Why Miss Malaysia Jane Teoh doesn’t want the national dress to go viral

Teoh says she is happy for the national costume to get attention, but only for the right reasons. — Picture by Hari Anggara
Teoh says she is happy for the national costume to get attention, but only for the right reasons. — Picture by Hari Anggara

PETALING JAYA, Feb 12 — Newly crowned Miss Universe Malaysia Jane Teoh is already anticipating the unveiling of the national dress later this year, a topic of stirring debate in recent times.

Twin Towers and nasi lemak inspired gowns had Malaysians throwing out all sort of ideas about what concept will be conjured up next by the Miss Universe Malaysia Organisation (MUMO) when the Brian Khoo design was revealed last October.

Khoo’s nasi lemak dress in particular, worn by former queen Samantha Katie, drew most flack for its impression, notably the use of “banana leaves” on stalks as part of the figure-hugging ensemble.

It left a bad taste in the mouth of fashion designers who raised issue that the competition’s national costume segment is no longer being taken seriously.

Now MUMO title-holder Teoh has made her feelings clear on the matter.

She told the Malay Mail about her preference to work with Penang-based designers when she represents Malaysia on the world stage, as opposed to someone willing to put together a more daring outfit with the potential to start trending.

Given the option of a “viral” dress or a classier design, Teoh said she would opt for the latter.

“I think it is possible for a renowned designer to come up with something that would make people say ‘wow’ and at the same time help get Malaysia some recognition,” she said.

“The Twin Towers was very contemporary whereas nasi lemak was funny — it captured people’s attention in a fun way. I felt the Twin Towers was more significant of the two.”

However she said: “I’m confident I can pull off anything.”

MUMO bucked the trend with its national costume in 2016 when it swapped the idea of a culturally influenced design to a more overt piece.

Kiran Jassal debuted a Petronas Twin Towers themed bodysuit on behalf of Malaysia at the Miss Universe pageant in Manila the following January.

The silver glitter encrusted design, created by Rizman Ruzaini, featured a tower on each shoulder from the iconic KL landmark.

It created quite a stir on social media when it was unveiled on Jan 5, 2017.

Teoh, a surprise winner at this year’s MUMO pageant in January, said she would like to use her platform to help lesser-known designers back in hometown Penang get recognition for their work.

She suggested Alden Leong, who fashioned her evening gown the night she was crowned, as one name she would be willing to team up with again.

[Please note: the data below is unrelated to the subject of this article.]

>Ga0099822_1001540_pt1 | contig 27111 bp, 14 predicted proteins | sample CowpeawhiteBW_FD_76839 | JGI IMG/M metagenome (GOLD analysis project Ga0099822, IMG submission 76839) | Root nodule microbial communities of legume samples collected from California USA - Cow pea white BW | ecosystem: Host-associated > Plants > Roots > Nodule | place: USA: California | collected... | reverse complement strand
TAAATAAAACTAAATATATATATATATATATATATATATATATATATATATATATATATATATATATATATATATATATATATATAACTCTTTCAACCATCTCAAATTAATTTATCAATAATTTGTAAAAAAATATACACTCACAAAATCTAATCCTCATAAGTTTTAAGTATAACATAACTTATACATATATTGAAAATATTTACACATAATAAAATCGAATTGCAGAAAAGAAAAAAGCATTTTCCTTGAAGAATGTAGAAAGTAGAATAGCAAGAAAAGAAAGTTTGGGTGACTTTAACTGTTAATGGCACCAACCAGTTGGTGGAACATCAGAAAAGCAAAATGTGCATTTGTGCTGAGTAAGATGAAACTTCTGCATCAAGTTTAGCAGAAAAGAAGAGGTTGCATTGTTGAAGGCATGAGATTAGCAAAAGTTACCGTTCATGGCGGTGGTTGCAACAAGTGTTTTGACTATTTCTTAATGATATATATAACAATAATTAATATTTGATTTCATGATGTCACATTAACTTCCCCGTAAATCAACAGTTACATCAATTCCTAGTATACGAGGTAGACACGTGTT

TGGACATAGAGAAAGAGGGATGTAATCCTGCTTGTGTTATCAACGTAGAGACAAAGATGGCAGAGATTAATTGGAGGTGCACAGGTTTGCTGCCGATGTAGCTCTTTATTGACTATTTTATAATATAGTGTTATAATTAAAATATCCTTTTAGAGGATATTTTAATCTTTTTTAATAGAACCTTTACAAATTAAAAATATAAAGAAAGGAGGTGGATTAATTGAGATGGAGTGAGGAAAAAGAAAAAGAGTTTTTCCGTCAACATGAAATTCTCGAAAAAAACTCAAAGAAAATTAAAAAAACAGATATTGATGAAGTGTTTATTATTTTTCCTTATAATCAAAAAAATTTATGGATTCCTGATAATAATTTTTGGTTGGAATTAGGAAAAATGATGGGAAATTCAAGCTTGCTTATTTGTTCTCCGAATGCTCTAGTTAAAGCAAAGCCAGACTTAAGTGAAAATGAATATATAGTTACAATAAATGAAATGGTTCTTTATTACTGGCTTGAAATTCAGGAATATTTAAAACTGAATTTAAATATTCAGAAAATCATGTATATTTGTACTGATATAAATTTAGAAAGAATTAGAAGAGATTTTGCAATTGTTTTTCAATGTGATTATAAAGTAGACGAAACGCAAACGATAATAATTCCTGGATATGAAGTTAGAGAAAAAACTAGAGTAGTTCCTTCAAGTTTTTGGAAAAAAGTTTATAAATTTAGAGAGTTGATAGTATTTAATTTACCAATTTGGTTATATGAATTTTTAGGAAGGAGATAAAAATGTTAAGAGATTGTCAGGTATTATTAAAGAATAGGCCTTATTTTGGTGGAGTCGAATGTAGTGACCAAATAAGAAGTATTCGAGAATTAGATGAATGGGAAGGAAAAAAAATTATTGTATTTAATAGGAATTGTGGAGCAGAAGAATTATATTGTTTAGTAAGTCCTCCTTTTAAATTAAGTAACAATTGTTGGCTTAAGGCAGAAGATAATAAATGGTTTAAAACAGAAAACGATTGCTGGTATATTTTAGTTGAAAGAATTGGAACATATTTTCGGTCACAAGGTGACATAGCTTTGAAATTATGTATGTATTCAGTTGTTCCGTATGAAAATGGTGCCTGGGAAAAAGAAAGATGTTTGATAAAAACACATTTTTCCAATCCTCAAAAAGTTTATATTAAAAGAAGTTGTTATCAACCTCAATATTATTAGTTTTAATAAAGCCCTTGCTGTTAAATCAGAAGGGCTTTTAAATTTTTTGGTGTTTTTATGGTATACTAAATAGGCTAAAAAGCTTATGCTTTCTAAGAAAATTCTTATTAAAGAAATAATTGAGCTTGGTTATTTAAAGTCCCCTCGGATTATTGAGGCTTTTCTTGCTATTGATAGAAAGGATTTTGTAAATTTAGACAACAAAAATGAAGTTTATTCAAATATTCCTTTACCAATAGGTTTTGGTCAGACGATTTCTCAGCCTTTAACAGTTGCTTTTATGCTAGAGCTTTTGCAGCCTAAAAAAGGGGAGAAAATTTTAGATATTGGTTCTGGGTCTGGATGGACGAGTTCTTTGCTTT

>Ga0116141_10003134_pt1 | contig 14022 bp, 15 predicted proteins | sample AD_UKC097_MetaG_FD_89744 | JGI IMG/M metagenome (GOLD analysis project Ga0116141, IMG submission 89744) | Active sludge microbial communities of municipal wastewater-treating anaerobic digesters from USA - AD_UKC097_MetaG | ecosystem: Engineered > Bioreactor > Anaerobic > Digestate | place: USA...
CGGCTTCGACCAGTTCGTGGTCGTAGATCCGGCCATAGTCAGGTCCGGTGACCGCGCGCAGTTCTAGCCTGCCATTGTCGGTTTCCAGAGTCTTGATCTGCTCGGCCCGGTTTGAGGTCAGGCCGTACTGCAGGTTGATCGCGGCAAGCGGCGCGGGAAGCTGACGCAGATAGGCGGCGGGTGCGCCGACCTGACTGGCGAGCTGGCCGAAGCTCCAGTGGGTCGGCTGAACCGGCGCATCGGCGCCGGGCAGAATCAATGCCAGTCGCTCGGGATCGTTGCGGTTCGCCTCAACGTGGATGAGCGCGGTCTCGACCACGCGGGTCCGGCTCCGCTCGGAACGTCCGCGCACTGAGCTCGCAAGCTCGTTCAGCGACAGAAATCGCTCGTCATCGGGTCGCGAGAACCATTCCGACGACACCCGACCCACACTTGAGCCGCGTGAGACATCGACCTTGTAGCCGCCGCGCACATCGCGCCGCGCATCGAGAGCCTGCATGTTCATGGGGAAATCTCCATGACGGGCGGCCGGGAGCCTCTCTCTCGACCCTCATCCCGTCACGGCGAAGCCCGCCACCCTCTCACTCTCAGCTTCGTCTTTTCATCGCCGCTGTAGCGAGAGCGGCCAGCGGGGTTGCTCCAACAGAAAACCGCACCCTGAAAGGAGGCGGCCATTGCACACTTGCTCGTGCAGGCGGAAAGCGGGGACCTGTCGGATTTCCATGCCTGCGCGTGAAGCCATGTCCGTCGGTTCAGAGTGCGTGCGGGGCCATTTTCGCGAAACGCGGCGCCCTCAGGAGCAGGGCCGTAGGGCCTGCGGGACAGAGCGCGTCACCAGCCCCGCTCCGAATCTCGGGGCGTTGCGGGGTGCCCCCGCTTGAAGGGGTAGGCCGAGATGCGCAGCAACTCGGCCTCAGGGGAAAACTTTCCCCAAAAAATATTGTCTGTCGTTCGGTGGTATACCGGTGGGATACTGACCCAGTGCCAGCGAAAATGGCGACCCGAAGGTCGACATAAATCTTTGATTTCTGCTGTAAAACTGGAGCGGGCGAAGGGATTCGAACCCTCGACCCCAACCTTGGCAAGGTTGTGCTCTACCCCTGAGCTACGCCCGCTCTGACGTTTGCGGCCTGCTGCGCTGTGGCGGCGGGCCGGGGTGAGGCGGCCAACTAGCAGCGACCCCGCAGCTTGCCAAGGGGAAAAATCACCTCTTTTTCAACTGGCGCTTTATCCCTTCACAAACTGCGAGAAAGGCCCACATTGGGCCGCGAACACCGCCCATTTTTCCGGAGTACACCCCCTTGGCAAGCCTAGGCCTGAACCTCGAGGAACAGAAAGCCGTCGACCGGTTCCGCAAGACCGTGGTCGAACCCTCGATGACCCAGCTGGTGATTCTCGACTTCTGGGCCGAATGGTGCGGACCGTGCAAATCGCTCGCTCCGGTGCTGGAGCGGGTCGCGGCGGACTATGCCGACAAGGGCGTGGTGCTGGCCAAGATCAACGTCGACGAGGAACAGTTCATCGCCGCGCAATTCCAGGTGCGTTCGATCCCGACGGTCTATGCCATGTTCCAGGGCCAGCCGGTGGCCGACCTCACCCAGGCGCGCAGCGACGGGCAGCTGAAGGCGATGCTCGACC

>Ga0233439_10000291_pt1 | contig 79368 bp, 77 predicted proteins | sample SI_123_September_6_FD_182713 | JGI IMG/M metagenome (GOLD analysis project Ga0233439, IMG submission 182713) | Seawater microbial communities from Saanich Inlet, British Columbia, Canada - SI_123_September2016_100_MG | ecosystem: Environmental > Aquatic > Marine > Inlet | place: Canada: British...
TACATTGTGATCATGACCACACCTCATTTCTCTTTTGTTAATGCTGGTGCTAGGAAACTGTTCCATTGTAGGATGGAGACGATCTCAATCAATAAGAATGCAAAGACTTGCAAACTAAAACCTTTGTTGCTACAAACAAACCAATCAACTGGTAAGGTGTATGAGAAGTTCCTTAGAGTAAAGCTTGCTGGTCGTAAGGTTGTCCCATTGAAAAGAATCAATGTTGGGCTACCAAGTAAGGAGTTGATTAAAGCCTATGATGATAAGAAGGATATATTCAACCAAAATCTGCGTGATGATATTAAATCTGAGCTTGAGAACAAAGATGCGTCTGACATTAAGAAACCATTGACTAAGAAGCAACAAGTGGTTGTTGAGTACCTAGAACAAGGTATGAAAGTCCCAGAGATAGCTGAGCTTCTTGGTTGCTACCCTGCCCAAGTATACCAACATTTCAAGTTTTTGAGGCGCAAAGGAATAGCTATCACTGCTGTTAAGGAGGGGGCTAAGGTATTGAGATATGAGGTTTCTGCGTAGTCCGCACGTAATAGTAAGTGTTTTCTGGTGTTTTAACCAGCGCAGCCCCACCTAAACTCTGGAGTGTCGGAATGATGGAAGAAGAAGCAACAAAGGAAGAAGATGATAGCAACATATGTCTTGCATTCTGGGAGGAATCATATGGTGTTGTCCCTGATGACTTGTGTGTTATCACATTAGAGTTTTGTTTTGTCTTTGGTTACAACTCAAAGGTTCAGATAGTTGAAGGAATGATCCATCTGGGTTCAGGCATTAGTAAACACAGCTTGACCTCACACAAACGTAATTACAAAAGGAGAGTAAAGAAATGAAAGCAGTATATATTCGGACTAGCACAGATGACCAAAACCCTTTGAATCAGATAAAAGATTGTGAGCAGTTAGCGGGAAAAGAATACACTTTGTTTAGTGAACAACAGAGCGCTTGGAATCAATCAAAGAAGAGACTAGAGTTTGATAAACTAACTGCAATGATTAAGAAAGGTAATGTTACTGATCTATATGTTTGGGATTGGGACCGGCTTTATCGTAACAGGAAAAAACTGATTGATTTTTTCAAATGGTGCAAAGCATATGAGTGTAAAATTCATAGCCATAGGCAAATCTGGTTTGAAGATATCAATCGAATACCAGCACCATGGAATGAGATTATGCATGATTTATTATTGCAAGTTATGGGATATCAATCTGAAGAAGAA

“I have worked with some of the designers from Penang before and they didn’t get the attention they deserve. I would like to work with them again using my title,” she said.

“They helped me through my modelling career when I was a nobody and I would like to return the favour,” she said.

Teoh also addressed criticism she’s too boring to be a pageant queen, comments which surfaced following her crowning achievement a month ago.

“Haters? I take some of what they say in a constructive way. Some was good advice like how I should improve myself. But the ones just bashing you I brush it off,” said the confident business student, who will defer her studies this year.

Her resume was relatively bare compared to some of the contestants running against her that night, including runner-up Alexis Sue-Ann, popular TV and radio host who, among achievements, listed climbing Mount Kinabalu to raise RM50,000 for The National Cancer Society of Malaysia last year.

Although Teoh is able to boast of representing Malaysia at a world pageant before, having claimed first place in the Face of Beauty International contest in 2016.

She went on to finish in the top 10 at the final, saying the experience helped her become “the whole package” required to be Miss Universe Malaysia champ.

“I trained hard in the catwalk and prepared well for Q&A. I made most progress practicing to speak in front of the public,” she said, citing the reason she deserved to win.

She conceded that other contestants who finished within the top four were “crowd favourites” and perhaps she’d come across in a negative light to some observers.

“People might think I’m arrogant but I’m quite cheerful and quirky in my own way.”

Following the “career-changing moment” as she prepares to embark on the next 12 months as Miss Universe Malaysia, she plans to use social media in an effort to change perceptions.

“Before this, I didn’t understand the importance of audience engagement. I need my fans to get to know me better. I need to change perceptions of my haters, turn them into my supporters.

“I have a voice now, I have followers and I’ll use it for a good cause.”

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